Michael: Our current zero-sum schooling system, in which for every winner there essentially has to be a loser, doesn’t work. To move beyond this, we’ll need to adopt things like mastery-based learning and co-teaching so students and teachers have a more robust web of support behind them — ceasing the practice of teachers grading their own students and implementing a more flexible and supportive system that helps parents make progress as well. This last item is important because parents send their children to schools for different reasons, and as we’ve seen since the start of the pandemic, more parents are asserting their right to choose their child’s school. I left my research feeling like this all means we need to see schools make far more aggressive use of things like schools within schools, microschools, and learning pods to create a set of more robust choices for students and parents. Without that, schools will be left trying to be all things to all people. That thinking won’t carry the day. Any change we make is going to have to work for every single student, not just some. I left the writing of the book believing we can craft a positive-sum system in which the pie gets larger for everyone.

Rick: When it comes to reinvention, what are some of the big mistakes you’ve seen?

Michael: There are a few, but I’ll focus on just two. First, far too many people think that the answer to improving education lies in privileging one group that has been historically disadvantaged over others. No matter how well-intentioned a policy is, parents who see their students as being on the losing end of the change use their power to fight back and shuttle the reform. If you want change, you have to pitch and shape things in terms of the progress that each parent and student desires. That bleeds into a second big mistake: one-size-fits-all thinking. Too often, we assume that “best practices” mean they should apply to everyone or that every individual needs the same set of supports and experiences or sits in the same circumstances, when it’s just plainly not true. Having this mindset, however, creates a rigid response that isn’t responsive to the progress individuals need — and it provokes pushback.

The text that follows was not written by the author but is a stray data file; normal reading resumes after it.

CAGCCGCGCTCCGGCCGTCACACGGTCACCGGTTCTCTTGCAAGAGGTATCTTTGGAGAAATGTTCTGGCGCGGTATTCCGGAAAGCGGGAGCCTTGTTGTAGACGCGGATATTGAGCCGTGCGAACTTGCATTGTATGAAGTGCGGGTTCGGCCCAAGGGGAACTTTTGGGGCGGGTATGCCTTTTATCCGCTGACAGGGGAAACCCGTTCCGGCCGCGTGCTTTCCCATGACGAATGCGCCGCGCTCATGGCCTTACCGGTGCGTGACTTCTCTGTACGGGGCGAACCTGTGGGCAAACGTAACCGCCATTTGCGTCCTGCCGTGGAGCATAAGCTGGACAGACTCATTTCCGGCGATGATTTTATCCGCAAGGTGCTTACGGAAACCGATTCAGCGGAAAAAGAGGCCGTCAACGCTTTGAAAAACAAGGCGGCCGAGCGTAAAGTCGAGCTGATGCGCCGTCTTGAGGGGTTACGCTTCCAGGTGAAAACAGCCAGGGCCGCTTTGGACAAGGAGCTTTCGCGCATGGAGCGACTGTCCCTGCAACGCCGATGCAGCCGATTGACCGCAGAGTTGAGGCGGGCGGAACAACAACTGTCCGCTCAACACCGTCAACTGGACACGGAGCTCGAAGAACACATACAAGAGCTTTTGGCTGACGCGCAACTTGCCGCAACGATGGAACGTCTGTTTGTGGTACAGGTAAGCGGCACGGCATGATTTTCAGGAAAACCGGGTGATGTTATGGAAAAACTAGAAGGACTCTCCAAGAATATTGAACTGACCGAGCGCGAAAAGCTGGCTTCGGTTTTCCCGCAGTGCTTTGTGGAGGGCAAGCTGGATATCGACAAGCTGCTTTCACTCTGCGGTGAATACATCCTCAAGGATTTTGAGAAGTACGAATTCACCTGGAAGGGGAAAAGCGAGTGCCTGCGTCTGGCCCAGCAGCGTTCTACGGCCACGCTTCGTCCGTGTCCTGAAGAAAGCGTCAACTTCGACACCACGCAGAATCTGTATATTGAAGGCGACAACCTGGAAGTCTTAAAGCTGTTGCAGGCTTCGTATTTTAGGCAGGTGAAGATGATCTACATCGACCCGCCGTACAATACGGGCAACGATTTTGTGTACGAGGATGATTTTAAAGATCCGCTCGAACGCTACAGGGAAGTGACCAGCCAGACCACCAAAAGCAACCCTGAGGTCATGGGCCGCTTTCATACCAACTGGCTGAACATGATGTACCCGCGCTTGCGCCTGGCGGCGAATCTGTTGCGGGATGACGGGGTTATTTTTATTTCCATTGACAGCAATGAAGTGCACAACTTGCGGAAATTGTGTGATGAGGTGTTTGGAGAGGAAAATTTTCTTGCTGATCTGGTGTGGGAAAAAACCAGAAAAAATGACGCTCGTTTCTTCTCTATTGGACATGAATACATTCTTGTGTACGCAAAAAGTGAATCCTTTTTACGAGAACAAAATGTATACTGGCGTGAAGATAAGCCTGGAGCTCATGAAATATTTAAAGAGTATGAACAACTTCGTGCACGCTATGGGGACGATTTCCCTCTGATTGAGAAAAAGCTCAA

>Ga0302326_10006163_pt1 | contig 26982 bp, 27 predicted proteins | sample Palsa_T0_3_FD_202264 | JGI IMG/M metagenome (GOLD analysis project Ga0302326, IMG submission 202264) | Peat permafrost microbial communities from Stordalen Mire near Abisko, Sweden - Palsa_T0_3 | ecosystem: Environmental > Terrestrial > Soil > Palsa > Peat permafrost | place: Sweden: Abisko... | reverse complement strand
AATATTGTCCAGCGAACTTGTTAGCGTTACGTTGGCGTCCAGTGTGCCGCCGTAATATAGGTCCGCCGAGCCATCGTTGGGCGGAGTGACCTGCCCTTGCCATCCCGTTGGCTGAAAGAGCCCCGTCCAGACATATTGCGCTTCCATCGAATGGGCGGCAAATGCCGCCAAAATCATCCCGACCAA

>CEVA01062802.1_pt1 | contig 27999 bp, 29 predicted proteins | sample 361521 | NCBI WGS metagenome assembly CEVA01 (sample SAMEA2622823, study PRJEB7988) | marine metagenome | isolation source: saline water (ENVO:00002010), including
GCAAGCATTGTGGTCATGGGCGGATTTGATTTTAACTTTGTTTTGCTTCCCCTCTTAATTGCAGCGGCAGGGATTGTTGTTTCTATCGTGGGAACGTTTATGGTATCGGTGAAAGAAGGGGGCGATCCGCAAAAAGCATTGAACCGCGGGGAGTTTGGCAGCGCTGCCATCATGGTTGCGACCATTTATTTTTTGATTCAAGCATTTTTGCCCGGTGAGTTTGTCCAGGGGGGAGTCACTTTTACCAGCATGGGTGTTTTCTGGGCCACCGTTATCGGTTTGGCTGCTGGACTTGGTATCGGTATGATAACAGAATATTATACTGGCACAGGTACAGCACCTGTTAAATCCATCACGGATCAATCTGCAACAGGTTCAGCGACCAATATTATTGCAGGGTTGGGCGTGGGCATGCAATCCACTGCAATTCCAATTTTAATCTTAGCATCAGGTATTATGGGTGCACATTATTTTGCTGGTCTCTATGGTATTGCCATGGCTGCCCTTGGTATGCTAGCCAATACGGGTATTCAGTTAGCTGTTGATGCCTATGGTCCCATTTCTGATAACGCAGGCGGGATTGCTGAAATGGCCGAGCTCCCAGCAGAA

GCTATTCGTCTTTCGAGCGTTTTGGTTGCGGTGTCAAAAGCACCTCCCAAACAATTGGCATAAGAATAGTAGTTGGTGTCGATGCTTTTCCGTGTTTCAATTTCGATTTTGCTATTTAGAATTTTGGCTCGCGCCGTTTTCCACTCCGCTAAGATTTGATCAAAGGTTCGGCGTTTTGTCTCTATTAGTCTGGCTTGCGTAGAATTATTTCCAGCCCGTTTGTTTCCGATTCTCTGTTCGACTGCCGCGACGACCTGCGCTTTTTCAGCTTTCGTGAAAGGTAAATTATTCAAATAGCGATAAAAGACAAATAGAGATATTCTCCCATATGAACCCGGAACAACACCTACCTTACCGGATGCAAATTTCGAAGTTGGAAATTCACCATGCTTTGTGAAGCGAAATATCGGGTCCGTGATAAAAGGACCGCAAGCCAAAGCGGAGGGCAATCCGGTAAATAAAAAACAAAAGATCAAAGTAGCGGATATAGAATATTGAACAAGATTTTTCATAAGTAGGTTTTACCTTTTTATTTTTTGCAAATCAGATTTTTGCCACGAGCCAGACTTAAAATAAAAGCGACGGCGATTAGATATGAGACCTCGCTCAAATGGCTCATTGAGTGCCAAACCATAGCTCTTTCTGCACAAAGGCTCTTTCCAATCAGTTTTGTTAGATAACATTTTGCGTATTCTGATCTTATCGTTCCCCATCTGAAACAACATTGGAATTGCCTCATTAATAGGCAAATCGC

Rick: What are some of the more promising developments during and after the pandemic?

Michael: The book has a lot of case studies of schools and districts getting it right. Whether it’s the Iron County school district in Utah creating the Launch High School, Kettle Moraine’s use of microschools (Wisconsin), or Lindsay Unified (California) using mastery-based learning, I think there are promising pockets of reinvention upon which schools can build. Those schools also had a clear curriculum which empowered students to keep learning and moving through the lessons, and it also allowed teachers to collaborate around that shared curriculum to ensure students were making progress.

Rick: What’s one piece of advice you have for educators as they try to pivot from reopening to reinvention?

Michael: Don’t force innovation on anyone. Don’t stop doing what you’ve always done on a dime — even when someone like Michael Horn tells you that it’s not working! Instead, hive off some educators from your core operations and give them the autonomy to create something innovative — something that improves student progress — that allows some subset of your families to opt in. And then if those educators succeed, build on that success by allowing more families to join the innovation.

This interview has been edited and condensed for clarity.

This post originally appeared on Rick Hess Straight Up.



Frederick M. Hess

Direct Ed Policy Studies at AEI. Teach a bit at Rice, UPenn, Harvard. Author of books like Cage-Busting Leadership and Spinning Wheels. Pen Ed Week's RHSU blog.